In payroll, everything is about dates. Of course, not dates, as in couples or fruit, but dates as in 24 hour time periods.
There are two basic types of dates used in payroll: dates used to define employee demographics and dates used to mark payroll transactions.
The two most important demographic dates are the employee birthdate and the hire date.
Most HR and payroll staff believe that providing the birthdate is mandatory. However, there are only two statutory grounds on which employers have the right to insist that employees provide their date of birth. Where an employee’s age might be in question (under 18, 65 to 70 or 70 and over), employers have the right to know an employee’s birthdate in order to determine if the employment is CPP (or QPP) pensionable. Similarly, if an employee is claiming the credit on Line 3 of the TD1, the Age Amount, then employers have a right to know the employee’s birthdate. By contrast, where employee benefits are age specific, the sign-up sheet should contain an explicit statement that birthdates are mandatory, as part of the agreement under which the benefits are provided.
The hire date is the date that marks the formal start of an employment relationship. This most often is the day an employee begins performing services, but they are not necessarily the same. Where they differ, it’s the start of actual work that’s reported in Block 10 on the Record of Employment. Similarly, an employee may have a series of separate periods of employment with the same employer. In this situation, the hire date is the date the person last started work. However, the employer may also need to track the original hire date. This date is usually described as the seniority date, though there may be several seniority dates for separate pension, benefit or union membership purposes.
While it’s the last hire date that is usually reported in Block 10 on the Record of Employment, this isn’t always the case. For example, the hire date itself won’t change just because an employee was off on temporary lay-off. In other words, the hire date may be different than the date of the last return to work from a lay-off or leave of absence. If there are inactive periods within a single period of employment, what’s reported in Block 10 on the ROE is the first day back at work, after any previously issued ROE.
In payroll systems, there may be only two fields to describe the above: one field for the hire date and another field for a seniority date. By contrast, modern HRIS systems mark multiple status records for an employee, using what are termed effective, start/stop or first/last dates. For example, an employee may have 3 separate records within an HRIS system to reflect an initial hire, a short-term lay-off and a return to work. In such systems, the hire date is usually the start date on the first such record and the termination date is the stop date on the last such record, for the period of employment concerned.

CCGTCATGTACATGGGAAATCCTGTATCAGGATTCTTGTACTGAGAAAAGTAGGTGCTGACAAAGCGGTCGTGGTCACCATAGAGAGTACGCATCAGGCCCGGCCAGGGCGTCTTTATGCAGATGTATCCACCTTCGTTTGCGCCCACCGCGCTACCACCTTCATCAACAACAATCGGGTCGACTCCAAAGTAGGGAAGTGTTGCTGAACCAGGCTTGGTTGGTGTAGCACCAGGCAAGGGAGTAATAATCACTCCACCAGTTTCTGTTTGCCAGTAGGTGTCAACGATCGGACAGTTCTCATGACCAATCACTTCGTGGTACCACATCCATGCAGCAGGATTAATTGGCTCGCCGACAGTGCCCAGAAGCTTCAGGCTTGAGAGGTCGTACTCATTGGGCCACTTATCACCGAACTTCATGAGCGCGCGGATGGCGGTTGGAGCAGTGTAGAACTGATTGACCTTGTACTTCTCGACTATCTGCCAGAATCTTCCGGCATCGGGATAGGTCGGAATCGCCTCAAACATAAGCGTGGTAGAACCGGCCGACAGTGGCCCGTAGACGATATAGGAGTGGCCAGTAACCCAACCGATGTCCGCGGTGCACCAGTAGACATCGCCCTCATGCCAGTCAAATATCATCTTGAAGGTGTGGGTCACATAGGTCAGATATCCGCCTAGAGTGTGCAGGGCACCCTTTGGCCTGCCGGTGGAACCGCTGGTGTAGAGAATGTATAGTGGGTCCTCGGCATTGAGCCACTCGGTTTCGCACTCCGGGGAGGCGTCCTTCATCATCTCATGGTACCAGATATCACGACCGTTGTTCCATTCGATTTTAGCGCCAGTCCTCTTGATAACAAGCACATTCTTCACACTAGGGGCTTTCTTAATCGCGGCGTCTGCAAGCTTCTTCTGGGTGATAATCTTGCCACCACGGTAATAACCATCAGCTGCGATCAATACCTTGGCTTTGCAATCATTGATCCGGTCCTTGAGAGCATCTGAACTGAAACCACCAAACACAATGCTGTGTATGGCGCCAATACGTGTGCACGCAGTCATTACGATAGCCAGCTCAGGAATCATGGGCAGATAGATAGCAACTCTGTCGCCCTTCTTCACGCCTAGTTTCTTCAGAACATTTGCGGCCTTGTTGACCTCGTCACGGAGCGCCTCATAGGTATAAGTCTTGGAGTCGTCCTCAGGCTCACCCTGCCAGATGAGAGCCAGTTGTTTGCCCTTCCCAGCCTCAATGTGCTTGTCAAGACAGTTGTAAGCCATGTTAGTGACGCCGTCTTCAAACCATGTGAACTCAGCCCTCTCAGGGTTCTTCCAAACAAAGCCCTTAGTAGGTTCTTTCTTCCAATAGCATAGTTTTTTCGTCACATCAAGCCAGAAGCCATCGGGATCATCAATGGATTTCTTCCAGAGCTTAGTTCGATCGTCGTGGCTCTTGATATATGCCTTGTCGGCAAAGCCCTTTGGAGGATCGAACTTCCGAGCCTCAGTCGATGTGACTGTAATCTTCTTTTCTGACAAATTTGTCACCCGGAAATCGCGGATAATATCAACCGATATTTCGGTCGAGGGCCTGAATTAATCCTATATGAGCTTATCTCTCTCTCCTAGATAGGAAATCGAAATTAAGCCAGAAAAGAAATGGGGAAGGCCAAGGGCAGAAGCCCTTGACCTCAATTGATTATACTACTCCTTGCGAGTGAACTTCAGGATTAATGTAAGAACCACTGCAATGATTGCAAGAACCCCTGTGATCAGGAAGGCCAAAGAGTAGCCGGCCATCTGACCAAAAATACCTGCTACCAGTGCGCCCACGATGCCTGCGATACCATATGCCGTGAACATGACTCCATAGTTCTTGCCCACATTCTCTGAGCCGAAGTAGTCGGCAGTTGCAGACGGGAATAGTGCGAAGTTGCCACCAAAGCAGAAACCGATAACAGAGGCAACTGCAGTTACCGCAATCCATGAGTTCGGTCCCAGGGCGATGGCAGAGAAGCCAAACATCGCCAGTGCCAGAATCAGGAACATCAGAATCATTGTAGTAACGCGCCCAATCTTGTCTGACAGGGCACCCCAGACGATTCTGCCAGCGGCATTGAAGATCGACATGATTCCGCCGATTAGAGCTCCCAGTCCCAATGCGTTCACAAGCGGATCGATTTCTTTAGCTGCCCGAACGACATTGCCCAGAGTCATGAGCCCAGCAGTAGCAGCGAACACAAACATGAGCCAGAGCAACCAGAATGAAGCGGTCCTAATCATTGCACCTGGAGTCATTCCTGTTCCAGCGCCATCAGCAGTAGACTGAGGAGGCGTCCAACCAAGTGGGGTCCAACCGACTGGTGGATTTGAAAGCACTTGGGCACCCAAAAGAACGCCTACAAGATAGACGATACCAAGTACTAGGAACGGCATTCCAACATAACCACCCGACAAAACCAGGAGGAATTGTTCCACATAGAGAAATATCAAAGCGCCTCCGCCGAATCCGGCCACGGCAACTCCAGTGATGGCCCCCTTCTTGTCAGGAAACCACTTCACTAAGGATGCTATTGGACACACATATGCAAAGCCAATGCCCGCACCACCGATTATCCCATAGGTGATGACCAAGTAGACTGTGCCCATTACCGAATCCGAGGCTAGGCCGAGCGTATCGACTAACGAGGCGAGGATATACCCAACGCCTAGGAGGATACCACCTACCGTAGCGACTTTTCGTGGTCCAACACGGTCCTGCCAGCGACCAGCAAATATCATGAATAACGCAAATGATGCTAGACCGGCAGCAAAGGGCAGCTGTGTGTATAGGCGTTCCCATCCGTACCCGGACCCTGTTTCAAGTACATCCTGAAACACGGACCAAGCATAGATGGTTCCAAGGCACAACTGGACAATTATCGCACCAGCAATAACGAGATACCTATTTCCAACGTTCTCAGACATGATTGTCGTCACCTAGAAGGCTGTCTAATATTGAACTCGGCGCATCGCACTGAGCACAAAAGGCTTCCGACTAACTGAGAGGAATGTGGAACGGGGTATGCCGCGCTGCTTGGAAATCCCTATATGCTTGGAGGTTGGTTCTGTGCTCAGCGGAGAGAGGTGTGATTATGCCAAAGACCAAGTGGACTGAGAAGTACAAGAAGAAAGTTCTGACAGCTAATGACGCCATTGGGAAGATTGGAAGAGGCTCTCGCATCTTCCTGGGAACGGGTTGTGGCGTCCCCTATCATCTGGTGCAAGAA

There are two different types of dates that mark payroll transactions: the dates used to define pay periods and the actual timesheet or transaction date.
Pay periods are defined by the following dates:
- The first calendar day included in the pay period;
- The last calendar day included in the pay period; and
- The pay date for that pay period.
By contrast, earnings, deductions and benefits are marked by a single transaction date, even if the transaction represents the entire pay period. For example, a salary for the first semi-monthly pay period in June would normally show June 15 as the transaction date, even that wasn’t a regular working day.
The term allocation is used to describe how individual payroll transactions are connected or assigned to pay periods. Normally, there are two different ways that individual payroll transactions are allocated to pay periods: on an accrual versus a cash basis.
“Cash basis” means that for most purposes, a payroll transaction is recognized in the pay period in which it is paid. For example, banked overtime, included in the pay for a bi-weekly pay period, paid on Thursday, April 25, is allocated on a cash basis to that pay period. For this purpose, it does not matter if the related overtime hours had been worked in January.
“Accrual basis” means that regular wages, earned on May 6, but only paid in June, are allocated to the pay period in which the May work was performed. For example, this could have been a weekly pay period, running from Sunday, May 5, to Saturday, May 11, 2013, inclusive.
For payroll purposes, individual payroll transactions may be allocated on an accrual basis for some purposes and on a cash basis for others. For example, some employers may use the accrual basis for allocating payroll costs to the General Ledger, while T4s are always prepared on a cash basis.
Alan McEwen is a Vancouver Island-based HRIS/Payroll consultant and freelance writer with over 20 years’ experience in all aspects of the industry. He can be reached at email@example.com, (250) 228-5280 or visit www.alanrmcewen.com for more information. This article was first posted to Canadian HR Reporter and Canadian Payroll Reporter on May 7, 2013.